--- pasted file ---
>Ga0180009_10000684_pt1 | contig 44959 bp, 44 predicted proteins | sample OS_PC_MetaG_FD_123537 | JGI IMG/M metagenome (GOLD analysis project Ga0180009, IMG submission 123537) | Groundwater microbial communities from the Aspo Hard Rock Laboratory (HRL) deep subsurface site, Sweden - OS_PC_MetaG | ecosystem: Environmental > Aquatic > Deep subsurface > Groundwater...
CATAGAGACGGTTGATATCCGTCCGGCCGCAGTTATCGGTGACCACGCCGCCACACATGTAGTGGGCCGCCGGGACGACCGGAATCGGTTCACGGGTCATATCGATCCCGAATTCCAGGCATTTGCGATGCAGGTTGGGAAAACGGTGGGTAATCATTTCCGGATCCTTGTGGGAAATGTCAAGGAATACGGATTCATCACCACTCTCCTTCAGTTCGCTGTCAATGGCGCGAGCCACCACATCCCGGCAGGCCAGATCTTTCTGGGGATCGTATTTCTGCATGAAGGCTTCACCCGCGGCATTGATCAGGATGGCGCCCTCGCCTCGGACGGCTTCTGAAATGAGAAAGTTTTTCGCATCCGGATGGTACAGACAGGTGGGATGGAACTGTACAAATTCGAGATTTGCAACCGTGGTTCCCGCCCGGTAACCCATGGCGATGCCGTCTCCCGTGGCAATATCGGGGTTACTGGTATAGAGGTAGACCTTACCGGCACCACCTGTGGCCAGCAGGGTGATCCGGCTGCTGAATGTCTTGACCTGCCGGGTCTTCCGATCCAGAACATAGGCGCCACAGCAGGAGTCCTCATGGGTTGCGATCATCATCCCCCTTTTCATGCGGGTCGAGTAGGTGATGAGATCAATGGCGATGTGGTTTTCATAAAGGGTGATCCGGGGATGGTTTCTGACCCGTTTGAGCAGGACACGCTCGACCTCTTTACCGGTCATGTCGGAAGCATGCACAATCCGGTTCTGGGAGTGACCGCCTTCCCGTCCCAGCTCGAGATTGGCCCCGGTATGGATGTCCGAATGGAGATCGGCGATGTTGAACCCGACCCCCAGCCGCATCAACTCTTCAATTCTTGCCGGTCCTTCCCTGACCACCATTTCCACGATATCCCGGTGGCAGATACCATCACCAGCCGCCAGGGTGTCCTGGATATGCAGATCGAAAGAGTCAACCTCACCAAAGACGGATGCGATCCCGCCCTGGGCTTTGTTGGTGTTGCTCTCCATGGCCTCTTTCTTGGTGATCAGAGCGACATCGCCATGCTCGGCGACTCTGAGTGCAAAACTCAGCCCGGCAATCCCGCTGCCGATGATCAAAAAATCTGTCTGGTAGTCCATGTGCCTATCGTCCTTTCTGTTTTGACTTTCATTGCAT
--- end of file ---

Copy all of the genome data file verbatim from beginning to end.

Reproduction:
>Ga0180009_10000684_pt1 | contig 44959 bp, 44 predicted proteins | sample OS_PC_MetaG_FD_123537 | JGI IMG/M metagenome (GOLD analysis project Ga0180009, IMG submission 123537) | Groundwater microbial communities from the Aspo Hard Rock Laboratory (HRL) deep subsurface site, Sweden - OS_PC_MetaG | ecosystem: Environmental > Aquatic > Deep subsurface > Groundwater...
CATAGAGACGGTTGATATCCGTCCGGCCGCAGTTATCGGTGACCACGCCGCCACACATGTAGTGGGCCGCCGGGACGACCGGAATCGGTTCACGGGTCATATCGATCCCGAATTCCAGGCATTTGCGATGCAGGTTGGGAAAACGGTGGGTAATCATTTCCGGATCCTTGTGGGAAATGTCAAGGAATACGGATTCATCACCACTCTCCTTCAGTTCGCTGTCAATGGCGCGAGCCACCACATCCCGGCAGGCCAGATCTTTCTGGGGATCGTATTTCTGCATGAAGGCTTCACCCGCGGCATTGATCAGGATGGCGCCCTCGCCTCGGACGGCTTCTGAAATGAGAAAGTTTTTCGCATCCGGATGGTACAGACAGGTGGGATGGAACTGTACAAATTCGAGATTTGCAACCGTGGTTCCCGCCCGGTAACCCATGGCGATGCCGTCTCCCGTGGCAATATCGGGGTTACTGGTATAGAGGTAGACCTTACCGGCACCACCTGTGGCCAGCAGGGTGATCCGGCTGCTGAATGTCTTGACCTGCCGGGTCTTCCGATCCAGAACATAGGCGCCACAGCAGGAGTCCTCATGGGTTGCGATCATCATCCCCCTTTTCATGCGGGTCGAGTAGGTGATGAGATCAATGGCGATGTGGTTTTCATAAAGGGTGATCCGGGGATGGTTTCTGACCCGTTTGAGCAGGACACGCTCGACCTCTTTACCGGTCATGTCGGAAGCATGCACAATCCGGTTCTGGGAGTGACCGCCTTCCCGTCCCAGCTCGAGATTGGCCCCGGTATGGATGTCCGAATGGAGATCGGCGATGTTGAACCCGACCCCCAGCCGCATCAACTCTTCAATTCTTGCCGGTCCTTCCCTGACCACCATTTCCACGATATCCCGGTGGCAGATACCATCACCAGCCGCCAGGGTGTCCTGGATATGCAGATCGAAAGAGTCAACCTCACCAAAGACGGATGCGATCCCGCCCTGGGCTTTGTTGGTGTTGCTCTCCATGGCCTCTTTCTTGGTGATCAGAGCGACATCGCCATGCTCGGCGACTCTGAGTGCAAAACTCAGCCCGGCAATCCCGCTGCCGATGATCAAAAAATCTGTCTGGTAGTCCATGTGCCTATCGTCCTTTCTGTTTTGACTTTCATTGCAT